Blogger speaks out against social, disability injustices


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Photo by Tian Li |

Blogger Mia Mingus spoke yesterday at the Livingston Student Center on the injustices she faced growing up disabled and queer.


Activist, writer, queer blogger and disabled Korean adoptee Mia Mingus speaks against social injustice in her blog “Leaving Evidence.”

Mingus gave a speech on Thursday in the Livingston Student Center about her background and the difficulties she has been dealing with her entire life in consideration of her physical disabilities, as well as being a queer Korean adoptee growing up in the Caribbean.

Mingus is involved in the Rainbow Writers series as a part of the month-long event known as “Gaypril.”

Mingus came to the U.S. Virgin Islands as an infant, and was stricken with polio afterward, leaving her crippled, she said.

She said the unsavory treatment she received from the doctors and brace-makers she interacted with made her question where the politics of medicine as well as beauty.

“I hated the whole process. I was forced to wear a brace from the time I was 6 months old until the time I was a sophomore in college. I finally stopped wearing it on my own accord,” Mingus said.

Careless remarks of medical workers made Mingus feel insecure of her appearance to the world, she said.

She said she attempts to let newly disabled people understand they need to work through the surprisingly unfavorable treatment they receive from physicians and whoever else they must deal with to treat their disability.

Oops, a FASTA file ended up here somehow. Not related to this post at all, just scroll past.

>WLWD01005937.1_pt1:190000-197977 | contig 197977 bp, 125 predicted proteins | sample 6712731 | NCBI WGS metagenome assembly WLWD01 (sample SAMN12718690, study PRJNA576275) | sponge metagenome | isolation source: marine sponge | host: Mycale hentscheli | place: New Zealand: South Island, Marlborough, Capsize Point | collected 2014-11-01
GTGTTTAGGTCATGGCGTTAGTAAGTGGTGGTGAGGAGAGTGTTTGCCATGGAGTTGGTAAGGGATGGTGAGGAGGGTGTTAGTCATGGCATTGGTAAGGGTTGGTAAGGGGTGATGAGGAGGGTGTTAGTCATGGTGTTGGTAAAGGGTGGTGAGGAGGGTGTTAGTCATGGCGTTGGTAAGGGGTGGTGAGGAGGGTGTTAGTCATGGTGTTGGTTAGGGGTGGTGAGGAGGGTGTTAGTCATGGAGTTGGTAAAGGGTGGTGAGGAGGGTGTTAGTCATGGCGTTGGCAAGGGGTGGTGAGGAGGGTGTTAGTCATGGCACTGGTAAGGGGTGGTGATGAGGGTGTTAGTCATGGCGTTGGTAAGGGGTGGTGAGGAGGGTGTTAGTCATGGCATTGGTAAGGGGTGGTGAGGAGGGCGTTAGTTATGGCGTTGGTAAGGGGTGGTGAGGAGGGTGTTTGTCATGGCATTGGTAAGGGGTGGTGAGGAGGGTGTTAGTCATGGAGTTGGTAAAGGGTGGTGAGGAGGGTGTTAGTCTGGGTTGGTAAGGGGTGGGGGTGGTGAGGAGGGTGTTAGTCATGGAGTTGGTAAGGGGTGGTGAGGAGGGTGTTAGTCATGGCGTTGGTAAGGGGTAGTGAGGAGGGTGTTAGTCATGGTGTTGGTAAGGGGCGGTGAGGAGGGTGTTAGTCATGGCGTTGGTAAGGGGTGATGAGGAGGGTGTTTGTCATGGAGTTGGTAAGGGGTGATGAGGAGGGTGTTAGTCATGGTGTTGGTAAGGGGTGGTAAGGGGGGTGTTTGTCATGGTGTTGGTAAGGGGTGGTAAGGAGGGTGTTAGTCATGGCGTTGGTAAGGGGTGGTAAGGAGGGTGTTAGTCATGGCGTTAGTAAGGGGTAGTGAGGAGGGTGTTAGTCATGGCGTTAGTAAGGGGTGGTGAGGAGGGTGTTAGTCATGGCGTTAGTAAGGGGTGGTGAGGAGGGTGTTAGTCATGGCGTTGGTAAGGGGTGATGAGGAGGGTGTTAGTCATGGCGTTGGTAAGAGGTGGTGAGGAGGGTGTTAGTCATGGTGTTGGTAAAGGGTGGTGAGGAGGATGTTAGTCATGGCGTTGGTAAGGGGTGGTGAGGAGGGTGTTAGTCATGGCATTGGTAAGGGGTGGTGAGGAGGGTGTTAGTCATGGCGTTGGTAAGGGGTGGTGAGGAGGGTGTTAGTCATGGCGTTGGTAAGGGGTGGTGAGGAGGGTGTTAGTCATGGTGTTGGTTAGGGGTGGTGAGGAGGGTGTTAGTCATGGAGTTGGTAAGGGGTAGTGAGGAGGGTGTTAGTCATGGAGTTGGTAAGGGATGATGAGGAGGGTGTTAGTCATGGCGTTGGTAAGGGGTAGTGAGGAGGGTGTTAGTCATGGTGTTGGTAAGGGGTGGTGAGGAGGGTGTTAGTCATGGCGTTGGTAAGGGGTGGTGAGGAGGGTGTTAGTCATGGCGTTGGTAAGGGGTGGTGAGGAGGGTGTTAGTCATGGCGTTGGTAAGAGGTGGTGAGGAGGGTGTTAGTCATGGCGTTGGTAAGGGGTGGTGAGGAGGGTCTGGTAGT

Mingus prefers to use the term disabled, as opposed to the more politically correct term differently abled, because she feels that it is more accessible and automatically has a political context.

Zaneta Rago, assistant director of Center of Social Justice Education and LGBT Communities, a campus-wide organization, helped organize and set up the event. She said she personally followed Mingus’s blog and has seen her speak and do workshops.

“She is really good at finding a link between disability justice and other social injustices,” Rago said.

Mingus said she both chose and felt obligated to write, given her disability, gender and race. She likes the feeling of obligation for the movements she is involved in.

Mingus prides herself on providing accessible writing in her blog geared toward ethnic, disabled and queer women. She describes her writing style as bulletproof.

“If you tell it in a way that doesn’t deny anyone else their truth or doesn’t ask anyone else to silence their truth, then I really believe it’s bulletproof writing,” Mingus said.

Amarilis Rodriguez, a School of Arts and Sciences senior, heard about the event through the Center for Social Justice. She was interested in Mingus because she is currently doing research on peer migrants from Puerto Rico.

“Her work is … very attractive because it’s different than scholarly writing, but just as valid and informative,” Rodriguez said. “It allows a more honest truth to come out about social issues.”

Mingus said writing saved her life because it is a way to have a conversation with herself, allowing her to work through the issues that occupy her mind. She was the only disabled person in her family, so writing was crucial to her self-expression.

Merz Lim, assistant director of the Asian American Cultural Center, said he also helped set up and organize the event. He praised Mingus for her intersectional approach to social justice.

“[The event] is a great way for both offices [Center of Social Justice Education and LGBT Communities and The Asian American Cultural Center] to collaborate in terms of social justice, LGBT and Asian-American culture,” he said.

Although Mingus has only considered herself a writer for the past five years, she has been writing since a very young age, citing journal entries and short stories as her first works. She said she was 1 of possibly 5 creative people on the island she grew up on.

She said a publisher approached her about writing a book in 2007. She is now in the process of collecting speeches and essays she has done over the years.


By Nick Siwek

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